Research Higher Degree Projects

Objectively-measured impairments in cognition, including both neurocognition and social cognition, are observed in most mental illnesses and evidence suggests they are present early, even before the onset of full-threshold diagnosis. The evidence for these findings is most developed in psychotic disorders, in which cognitive impairment is considered a core feature of the illness. This research has underscored the important moderating role of cognition on the recovery and functional outcomes of people with psychosis, and to a lesser degree other mental illnesses, and has identified cognition as an important target for early intervention. An alternative contemporary approach to understanding psychiatric illness is the trans-diagnostic model, which attempts to understand mental ill-health outside the 'man-made' nosology of psychiatric syndromes (such as those in the DSM) and be informed instead by 'nature-led' observations.

We are currently offering research higher degree projects in the following areas:

  • Heart disease and psychosis
  • Phenomenology and neurocognitive dysfunction in psychosis
  • Stress and psychosis
  • Trauma and first-episode psychosis
  • Anxiety and schizophrenia
  • Depression in young people
  • Cognitive biomarkers in youth mental illness
  • Ultra high risk for psychosis

Explaining the elevated risk for heart disease in young people with psychosis

This is a treatment study of young people with psychosis. The project focuses on risk factors for heart disease in people aged between 16–25 years at their entry to a psychosis treatment centre, and tracks change in these risk factors after initiation of treatment with antipsychotic drugs. Skills acquired by conducting this work will include learning how to analyse data collected from a specialised psychosis treatment centre with a focus on the adverse physical health side effects of psychotropic drugs, prescribed medication and other drug use histories. An opportunity exists for a highly motivated student who is interested in youth mental health and its relationship to physical health outcomes to work on a data analysis project under the supervision of Dr Debra Foley from the Applied Genetics Unit at Orygen Youth Health Research Centre and the Centre for Youth Mental Health, University of Melbourne. Other Orygen based investigators associated with the project include Professor Andrew Mackinnon.

Contact for more information: Dr Debra Foley

Dr Debra Foley profile

Self disturbance and vulnerability to psychosis: Linking phenomenology and neurocognition in early psychosis

Phenomenological research indicates that disturbance of the basic sense of self may be a core phenotypic marker of schizophrenia spectrum disorders. Basic self-disturbance refers to a disruption of the sense of ownership of experience and agency of action and is associated with a variety of anomalous subjective experiences. In this study, we will investigate the neurocognitive correlates of basic self disturbance using an "ultra high risk" for psychosis sample, a "first episode psychosis" sample and a clinical control group. The results of this study may help us to understand the underlying neurocognitive mechanisms associated with the core phenomenology of schizophrenia spectrum conditions.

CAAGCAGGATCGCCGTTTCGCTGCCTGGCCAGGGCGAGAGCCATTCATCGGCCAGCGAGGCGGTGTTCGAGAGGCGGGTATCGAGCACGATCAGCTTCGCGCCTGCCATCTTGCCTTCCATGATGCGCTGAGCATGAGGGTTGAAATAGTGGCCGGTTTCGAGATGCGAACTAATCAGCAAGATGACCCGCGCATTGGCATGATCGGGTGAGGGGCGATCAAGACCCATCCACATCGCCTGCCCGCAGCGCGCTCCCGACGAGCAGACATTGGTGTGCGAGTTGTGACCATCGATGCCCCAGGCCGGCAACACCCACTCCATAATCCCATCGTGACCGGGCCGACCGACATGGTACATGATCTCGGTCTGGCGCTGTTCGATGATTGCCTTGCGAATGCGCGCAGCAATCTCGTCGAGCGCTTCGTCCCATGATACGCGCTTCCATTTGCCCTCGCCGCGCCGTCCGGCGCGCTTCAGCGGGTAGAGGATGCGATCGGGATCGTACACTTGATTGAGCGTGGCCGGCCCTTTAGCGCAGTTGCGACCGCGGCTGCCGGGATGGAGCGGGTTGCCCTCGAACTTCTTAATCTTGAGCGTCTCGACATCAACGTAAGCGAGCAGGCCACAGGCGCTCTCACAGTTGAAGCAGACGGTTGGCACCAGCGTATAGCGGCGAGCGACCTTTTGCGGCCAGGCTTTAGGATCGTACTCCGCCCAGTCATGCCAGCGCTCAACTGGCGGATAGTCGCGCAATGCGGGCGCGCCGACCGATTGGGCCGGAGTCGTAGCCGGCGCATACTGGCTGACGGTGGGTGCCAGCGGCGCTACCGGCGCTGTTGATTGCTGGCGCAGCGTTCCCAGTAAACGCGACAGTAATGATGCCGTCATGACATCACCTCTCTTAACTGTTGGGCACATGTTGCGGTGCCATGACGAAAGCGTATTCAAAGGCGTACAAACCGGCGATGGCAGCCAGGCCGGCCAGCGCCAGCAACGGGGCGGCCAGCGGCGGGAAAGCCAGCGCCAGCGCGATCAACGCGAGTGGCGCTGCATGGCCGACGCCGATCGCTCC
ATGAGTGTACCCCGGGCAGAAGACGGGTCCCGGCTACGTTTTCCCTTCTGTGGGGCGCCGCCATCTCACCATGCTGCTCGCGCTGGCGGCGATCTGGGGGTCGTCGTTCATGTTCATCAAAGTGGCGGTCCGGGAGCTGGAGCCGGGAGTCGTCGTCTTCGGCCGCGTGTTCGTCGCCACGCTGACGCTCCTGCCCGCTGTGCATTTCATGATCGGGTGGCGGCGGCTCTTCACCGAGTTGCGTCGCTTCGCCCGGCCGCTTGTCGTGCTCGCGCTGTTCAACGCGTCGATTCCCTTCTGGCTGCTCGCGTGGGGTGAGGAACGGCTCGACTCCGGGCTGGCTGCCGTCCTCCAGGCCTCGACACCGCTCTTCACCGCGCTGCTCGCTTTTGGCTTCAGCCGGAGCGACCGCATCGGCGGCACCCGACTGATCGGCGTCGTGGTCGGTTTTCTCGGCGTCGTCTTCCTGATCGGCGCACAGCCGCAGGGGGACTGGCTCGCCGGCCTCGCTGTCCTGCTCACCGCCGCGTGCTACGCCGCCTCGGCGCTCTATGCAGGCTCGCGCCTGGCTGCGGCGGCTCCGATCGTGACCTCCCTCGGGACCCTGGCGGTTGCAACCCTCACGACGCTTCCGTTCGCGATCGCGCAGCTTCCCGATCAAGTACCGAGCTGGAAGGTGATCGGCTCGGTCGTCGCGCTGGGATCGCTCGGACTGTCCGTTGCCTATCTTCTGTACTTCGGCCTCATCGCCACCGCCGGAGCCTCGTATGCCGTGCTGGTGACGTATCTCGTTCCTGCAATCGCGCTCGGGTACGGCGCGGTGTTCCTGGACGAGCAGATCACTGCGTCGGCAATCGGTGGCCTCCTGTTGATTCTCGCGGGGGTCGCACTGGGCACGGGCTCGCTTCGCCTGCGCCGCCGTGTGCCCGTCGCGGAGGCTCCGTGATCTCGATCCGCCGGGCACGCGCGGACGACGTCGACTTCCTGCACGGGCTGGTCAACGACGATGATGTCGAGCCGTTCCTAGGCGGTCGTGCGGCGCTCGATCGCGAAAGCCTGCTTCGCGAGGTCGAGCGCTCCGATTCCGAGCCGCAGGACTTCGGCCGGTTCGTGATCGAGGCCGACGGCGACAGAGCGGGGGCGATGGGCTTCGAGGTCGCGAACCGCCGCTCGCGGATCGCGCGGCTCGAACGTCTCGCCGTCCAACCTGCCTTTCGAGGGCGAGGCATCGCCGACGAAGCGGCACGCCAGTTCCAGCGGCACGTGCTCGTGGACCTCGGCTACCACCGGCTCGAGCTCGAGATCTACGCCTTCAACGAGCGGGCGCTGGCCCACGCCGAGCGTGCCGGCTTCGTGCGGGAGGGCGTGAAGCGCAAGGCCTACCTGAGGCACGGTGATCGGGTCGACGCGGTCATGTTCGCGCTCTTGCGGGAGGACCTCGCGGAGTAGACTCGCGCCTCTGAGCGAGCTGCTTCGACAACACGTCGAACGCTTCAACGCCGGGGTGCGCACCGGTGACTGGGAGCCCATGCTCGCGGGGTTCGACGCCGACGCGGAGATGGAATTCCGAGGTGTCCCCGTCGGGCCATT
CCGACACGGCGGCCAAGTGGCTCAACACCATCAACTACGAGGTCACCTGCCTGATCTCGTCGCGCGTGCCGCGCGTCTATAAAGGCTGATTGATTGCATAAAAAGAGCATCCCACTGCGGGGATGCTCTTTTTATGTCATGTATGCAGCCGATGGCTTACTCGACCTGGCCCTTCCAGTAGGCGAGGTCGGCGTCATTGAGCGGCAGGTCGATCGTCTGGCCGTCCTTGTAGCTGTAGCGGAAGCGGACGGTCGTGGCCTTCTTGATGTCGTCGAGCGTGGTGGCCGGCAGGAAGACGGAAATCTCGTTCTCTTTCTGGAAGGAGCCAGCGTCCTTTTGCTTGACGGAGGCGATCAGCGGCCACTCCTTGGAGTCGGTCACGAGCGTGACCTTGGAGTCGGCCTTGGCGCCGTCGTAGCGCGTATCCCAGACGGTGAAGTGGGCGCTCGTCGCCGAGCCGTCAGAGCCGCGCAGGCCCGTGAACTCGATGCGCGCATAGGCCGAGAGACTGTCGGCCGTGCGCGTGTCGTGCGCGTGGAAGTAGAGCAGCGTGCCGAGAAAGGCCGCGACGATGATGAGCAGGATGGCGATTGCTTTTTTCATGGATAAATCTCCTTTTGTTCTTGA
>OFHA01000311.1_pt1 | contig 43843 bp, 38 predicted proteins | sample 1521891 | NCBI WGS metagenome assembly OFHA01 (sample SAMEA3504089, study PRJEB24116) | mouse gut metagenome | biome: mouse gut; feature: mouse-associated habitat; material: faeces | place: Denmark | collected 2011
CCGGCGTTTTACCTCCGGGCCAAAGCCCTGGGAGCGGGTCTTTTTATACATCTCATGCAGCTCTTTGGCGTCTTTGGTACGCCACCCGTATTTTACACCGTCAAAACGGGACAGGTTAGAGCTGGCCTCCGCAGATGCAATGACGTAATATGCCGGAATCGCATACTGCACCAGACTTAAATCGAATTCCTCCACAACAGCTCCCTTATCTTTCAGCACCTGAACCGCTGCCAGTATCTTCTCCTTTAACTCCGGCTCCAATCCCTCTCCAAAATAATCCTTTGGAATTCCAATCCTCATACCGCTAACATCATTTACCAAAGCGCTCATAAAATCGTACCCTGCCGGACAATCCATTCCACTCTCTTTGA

Contact for more information: A/Prof Barnaby Nelson

A/Prof Barnaby Nelson profile

The relationship between biological and subjective measures of stress and psychiatric symptoms in an ultra-high risk for psychosis cohort

Researchers have hypothesised that stress plays an important role in the onset and maintenance of psychotic disorders. The ultra-high risk (UHR) for psychosis population is a valuable population in which to investigate the relationship between these variables. The current study is a cross-sectional investigation of the relationship between biological measures of stress (salivary cortisol measures), subjective experience of stressful events, and psychiatric symptoms in a UHR cohort at the PACE clinic, Orygen Youth Health. It is hypothesised that there will be a positive relationship between biological and subjective measures of stress and that both of these variables will be positively correlated with general psychiatric symptoms.

Contact for more information: A/Prof Barnaby Nelson

A/Prof Barnaby Nelson profile

Trauma, youth mental health, and clinical staging

We are currently planning research into childhood trauma and youth mental health. Childhood trauma, including sexual and physical abuse and bullying, leads to a variety of poor psychiatric and functional outcomes in young people. These include depression, anxiety, alcohol and other drug abuse and dependence, suicide, and psychosis. Multiple diagnoses are the norm rather than the exception in young people who have experienced childhood trauma. Trauma leads to a variety of biological (e.g., stress responsivity), social (lack of interpersonal trust) and psychological (e.g., the development of early maladaptive schemas) outcomes that in turn lead to symptoms and functional difficulties. Our traditional diagnostic systems have obscured the centrality of trauma to many young people presenting to mental health services by focusing on the presenting symptoms. The clinical staging model of mental disorder may be able to cast light onto childhood trauma as an issue central to early intervention in youth mental health. The staging models highlights where a person lies currently along the continuum of the course of an illness, with earlier stages having less differentiated symptomatology. It also focuses on what risk factors may contribute to the development of more severe (ie. later stage) distress. A long-term goal of this work is the exploration of childhood trauma as a risk factor for transition to a more severe stage of illness and the development of trauma-focused interventions that aim to prevent such transition. But the first questions we should ask may be much more simple: What do traumatised young people and their families believe they need from mental health and/or youth services? How do clinicians and other professionals working with young people most appropriately ask about the experience of trauma? What do the clinicians and other professionals who work with traumatised young people say they need to help them deliver engaging and effective treatments? We are currently developing research projects to explore these questions and Masters and PhD projects are available.